- Commentary: Is your arts organization competing with itself for patrons?
Jill Robinson, TRG Arts blog, 6/20/12
Findings coming out of loyalty analyses are beginning to expose a bias in the arts industry. Many arts managers are convinced that patrons are either philanthropists seeking to sustain the arts or consumers seeking to experience the art form. This "either-or" mindset is dead wrong. Yet, industry leaders continually provide incentives to keep the bias alive in the structure of their organizations' budgets -- divvying up revenue expectations [among] major gifts, membership/individual giving, [and] marketing/ticket sales. In the end, patrons are not appropriately valued for their support in total. And, as we've recently noted, devalued patrons don't stick around. It doesn't have to be this way. At recent industry conferences, we've seen a small corps of patron loyalty action leaders begin to model a new way for arts organizations to treat patrons like people, instead of departmental property -- and on the way, build sustaining patronage. Over the past decade, our firm has examined hundreds of thousands of patron behavior records looking for loyalty patterns within organizations. Study reveals distinct hierarchal groupings of patrons that we call Advocates, Buyers, and Tryers. Loyalty analysis consistently shows that the top ranks of patronage are comprised of active individuals who are both consumers of the art and philanthropic supporters of it. Organizations often tell me they want to do patron-based management but they don't know where to start. Here's how pioneers in this paradigm have launched their efforts:
- Who Am I, Anyway? Deciphering Your Personal Brand
Nancy Hytone Leb, 6/6/2012
An artist wants to produce art. It’s that simple. Regardless of discipline or level of success, what drives an artist is a deep and personal passion to express themselves creatively. For many artists, thinking of themselves as a business entity brings about a shudder or two. The idea of self-promotion makes them run and hide. It’s the classic right-brain, left-brain conundrum. In classes and workshops, artists often ask why they need a "brand." My answers are many.
- Commentary: A London orchestra makes its audience the star of new campaign
The Guardian's Culture Professionals Network, 5/11/12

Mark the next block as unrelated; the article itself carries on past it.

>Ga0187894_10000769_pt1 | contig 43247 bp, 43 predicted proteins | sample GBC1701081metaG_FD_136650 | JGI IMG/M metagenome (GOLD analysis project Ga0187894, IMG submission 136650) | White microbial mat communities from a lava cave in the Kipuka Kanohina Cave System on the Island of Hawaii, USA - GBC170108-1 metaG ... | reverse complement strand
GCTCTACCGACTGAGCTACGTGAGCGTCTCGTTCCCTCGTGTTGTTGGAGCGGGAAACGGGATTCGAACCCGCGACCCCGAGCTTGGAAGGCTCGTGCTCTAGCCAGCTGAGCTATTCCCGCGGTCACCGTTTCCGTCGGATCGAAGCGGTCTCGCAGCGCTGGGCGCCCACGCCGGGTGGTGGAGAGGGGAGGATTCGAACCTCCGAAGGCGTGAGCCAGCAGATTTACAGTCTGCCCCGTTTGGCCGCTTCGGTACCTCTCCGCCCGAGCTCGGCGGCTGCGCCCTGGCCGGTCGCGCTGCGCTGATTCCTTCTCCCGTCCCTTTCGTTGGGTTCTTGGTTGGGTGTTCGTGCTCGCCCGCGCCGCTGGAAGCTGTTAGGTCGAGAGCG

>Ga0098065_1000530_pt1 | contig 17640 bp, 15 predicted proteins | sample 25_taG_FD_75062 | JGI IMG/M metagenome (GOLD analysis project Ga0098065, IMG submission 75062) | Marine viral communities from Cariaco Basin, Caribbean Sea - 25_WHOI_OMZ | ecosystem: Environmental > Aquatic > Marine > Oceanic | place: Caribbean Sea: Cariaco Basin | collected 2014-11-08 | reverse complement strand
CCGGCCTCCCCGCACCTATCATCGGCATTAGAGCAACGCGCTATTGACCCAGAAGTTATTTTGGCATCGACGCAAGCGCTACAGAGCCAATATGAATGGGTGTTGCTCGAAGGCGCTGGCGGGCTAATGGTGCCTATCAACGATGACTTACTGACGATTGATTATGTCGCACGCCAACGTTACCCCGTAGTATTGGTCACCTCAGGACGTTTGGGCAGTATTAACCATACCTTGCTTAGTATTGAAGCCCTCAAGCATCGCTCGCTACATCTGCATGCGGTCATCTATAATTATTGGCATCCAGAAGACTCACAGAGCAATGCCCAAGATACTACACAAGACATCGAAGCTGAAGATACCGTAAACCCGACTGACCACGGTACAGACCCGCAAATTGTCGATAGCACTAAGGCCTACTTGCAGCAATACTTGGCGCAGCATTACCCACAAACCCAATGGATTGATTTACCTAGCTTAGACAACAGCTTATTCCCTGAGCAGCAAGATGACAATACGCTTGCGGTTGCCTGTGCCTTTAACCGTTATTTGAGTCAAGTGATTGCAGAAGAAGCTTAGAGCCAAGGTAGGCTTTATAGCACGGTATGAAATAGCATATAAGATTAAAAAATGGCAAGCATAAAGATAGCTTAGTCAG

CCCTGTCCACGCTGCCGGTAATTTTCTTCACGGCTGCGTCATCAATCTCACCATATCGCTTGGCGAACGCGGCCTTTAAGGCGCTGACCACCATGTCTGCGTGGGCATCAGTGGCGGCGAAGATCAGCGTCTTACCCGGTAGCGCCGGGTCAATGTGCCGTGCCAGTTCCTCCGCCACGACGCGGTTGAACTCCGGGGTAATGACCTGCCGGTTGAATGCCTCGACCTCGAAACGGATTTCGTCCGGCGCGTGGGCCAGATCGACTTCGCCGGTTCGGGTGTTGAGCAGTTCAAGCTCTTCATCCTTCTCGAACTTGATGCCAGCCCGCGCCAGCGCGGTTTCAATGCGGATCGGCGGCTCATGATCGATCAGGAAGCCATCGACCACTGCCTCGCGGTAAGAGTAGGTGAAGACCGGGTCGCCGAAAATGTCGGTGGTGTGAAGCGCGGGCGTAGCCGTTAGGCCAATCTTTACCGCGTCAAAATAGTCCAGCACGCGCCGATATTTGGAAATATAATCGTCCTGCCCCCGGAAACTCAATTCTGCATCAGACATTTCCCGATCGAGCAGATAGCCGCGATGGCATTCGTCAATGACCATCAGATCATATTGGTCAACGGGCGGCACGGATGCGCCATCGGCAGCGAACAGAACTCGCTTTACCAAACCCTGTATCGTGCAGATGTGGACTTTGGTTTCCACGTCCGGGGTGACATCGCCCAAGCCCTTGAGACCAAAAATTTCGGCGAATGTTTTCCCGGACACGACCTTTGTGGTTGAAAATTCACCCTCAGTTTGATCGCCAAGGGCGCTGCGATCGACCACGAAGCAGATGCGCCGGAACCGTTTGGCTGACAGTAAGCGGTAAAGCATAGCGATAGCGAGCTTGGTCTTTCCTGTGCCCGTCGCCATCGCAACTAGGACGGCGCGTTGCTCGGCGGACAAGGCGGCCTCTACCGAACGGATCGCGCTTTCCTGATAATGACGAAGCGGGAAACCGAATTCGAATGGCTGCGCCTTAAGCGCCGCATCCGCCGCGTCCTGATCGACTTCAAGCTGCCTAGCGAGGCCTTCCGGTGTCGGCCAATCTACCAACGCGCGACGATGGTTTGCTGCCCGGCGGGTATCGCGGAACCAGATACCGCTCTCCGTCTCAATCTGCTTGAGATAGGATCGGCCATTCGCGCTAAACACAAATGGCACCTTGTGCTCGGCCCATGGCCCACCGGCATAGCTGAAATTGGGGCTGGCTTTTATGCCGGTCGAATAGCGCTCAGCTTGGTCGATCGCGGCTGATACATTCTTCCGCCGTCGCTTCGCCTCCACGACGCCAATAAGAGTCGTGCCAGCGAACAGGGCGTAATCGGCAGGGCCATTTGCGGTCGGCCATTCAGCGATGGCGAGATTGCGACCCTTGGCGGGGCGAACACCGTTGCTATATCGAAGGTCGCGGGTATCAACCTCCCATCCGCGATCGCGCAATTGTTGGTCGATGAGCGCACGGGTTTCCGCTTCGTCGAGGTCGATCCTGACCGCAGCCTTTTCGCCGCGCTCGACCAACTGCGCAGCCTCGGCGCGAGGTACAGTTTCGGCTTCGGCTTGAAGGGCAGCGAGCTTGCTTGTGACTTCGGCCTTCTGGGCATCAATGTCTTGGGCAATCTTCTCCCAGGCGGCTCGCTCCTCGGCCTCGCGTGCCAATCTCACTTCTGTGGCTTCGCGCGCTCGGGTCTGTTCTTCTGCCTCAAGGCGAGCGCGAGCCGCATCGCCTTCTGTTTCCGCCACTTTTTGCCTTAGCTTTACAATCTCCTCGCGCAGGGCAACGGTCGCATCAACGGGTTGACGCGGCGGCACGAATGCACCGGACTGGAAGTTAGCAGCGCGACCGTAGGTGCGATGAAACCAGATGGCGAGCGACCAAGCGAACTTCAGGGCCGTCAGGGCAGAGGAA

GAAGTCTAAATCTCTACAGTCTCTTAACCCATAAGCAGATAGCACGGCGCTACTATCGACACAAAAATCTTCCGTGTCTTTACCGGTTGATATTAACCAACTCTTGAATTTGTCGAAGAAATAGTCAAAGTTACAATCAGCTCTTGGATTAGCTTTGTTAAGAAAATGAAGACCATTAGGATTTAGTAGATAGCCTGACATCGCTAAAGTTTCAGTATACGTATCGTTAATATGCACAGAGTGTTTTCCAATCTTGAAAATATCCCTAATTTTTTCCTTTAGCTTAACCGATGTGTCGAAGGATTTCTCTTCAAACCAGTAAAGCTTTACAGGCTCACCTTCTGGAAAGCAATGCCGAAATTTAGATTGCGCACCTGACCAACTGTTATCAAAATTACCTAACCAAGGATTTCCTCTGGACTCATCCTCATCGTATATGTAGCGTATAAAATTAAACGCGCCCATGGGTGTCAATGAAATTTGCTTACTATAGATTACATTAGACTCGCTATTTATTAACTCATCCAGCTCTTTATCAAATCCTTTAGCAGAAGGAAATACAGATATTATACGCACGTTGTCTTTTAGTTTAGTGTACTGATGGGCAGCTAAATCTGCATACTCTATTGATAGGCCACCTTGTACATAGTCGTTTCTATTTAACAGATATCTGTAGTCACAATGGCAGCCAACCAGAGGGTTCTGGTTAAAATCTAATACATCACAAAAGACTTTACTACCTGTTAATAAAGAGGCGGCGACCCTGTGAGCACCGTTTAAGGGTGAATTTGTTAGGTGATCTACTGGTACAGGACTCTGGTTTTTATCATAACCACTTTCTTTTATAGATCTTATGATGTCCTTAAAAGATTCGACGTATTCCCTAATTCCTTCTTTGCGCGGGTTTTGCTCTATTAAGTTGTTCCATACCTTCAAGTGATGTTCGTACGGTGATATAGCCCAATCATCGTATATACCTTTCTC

William Norris, communications director for the Orchestra of the Age of Enlightenment:
Our new [marketing] campaign builds on our strapline 'Not all orchestras are the same', but turns it around to look at the audience. There's no reason why orchestras always have to be photographed standing on stage in tails. Of course, we don't want to look silly either, but equally, I see no reason why classical music always has to be terribly serious. The idea is simple: we would feature audience members with a strong or unusual look, alongside our players. We liked the incongruity of it, but also the fact that yes, all these people are in our audience.
- Five Rules for Arts Organization Websites
Ceci Dadisman, Director of Marketing & PR, Palm Beach Opera, 4/4/12
Every organization has a website, and I don't need to go over how important a good website is to your organization's identity as well as ticket sales and contributions. However, we can always make our websites better. Here are some rules to help arts organization websites be the best that they can be:
- Commentary: 5 reasons why your nonprofit needs a mobile website
Heather Mansfield, Nonprofit Tech 2.0 blog, 3/14/12
With smartphones now outselling PCs, and tablet sales surpassing even the most conservative of estimates, the majority of your nonprofit's supporters will likely be browsing your website on mobile devices by 2013 - and unfortunately most nonprofits are not prepared for this dramatic shift.
- What does your website look like on a mobile phone?
If your site isn't already mobile-friendly, you may be interested in using this free tool from Google to see how your current desktop site looks on a smartphone.
- Commentary: Which funds more art... Kickstarter or the NEA?
Anastasia Tsioulcas, NPR Music, 3/1/12 One of the founders of the website Kickstarter, Yancey Strickler, made a startling statement recently: His company will distribute $150 million in 2012. That's big money -- as a point of comparison, Strickler noted the National Endowment for the Arts will distribute $146 million in 2012. There's been a lot of back-and-forth over the numbers since Strickler made his original comparison between Kickstarter and the NEA, but since then he has provided some hard data about what he calls "core arts projects."